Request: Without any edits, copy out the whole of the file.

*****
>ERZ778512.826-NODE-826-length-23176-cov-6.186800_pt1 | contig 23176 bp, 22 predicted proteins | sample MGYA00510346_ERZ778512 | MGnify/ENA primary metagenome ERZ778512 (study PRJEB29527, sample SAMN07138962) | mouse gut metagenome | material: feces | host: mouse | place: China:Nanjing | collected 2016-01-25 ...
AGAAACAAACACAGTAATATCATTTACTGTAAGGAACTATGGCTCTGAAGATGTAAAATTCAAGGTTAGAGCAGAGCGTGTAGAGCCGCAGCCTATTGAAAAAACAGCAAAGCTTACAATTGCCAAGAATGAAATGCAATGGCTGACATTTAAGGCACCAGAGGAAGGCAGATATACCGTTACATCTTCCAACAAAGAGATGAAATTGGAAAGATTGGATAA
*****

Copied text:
>ERZ778512.826-NODE-826-length-23176-cov-6.186800_pt1 | contig 23176 bp, 22 predicted proteins | sample MGYA00510346_ERZ778512 | MGnify/ENA primary metagenome ERZ778512 (study PRJEB29527, sample SAMN07138962) | mouse gut metagenome | material: feces | host: mouse | place: China:Nanjing | collected 2016-01-25 ...
AGAAACAAACACAGTAATATCATTTACTGTAAGGAACTATGGCTCTGAAGATGTAAAATTCAAGGTTAGAGCAGAGCGTGTAGAGCCGCAGCCTATTGAAAAAACAGCAAAGCTTACAATTGCCAAGAATGAAATGCAATGGCTGACATTTAAGGCACCAGAGGAAGGCAGATATACCGTTACATCTTCCAACAAAGAGATGAAATTGGAAAGATTGGATAA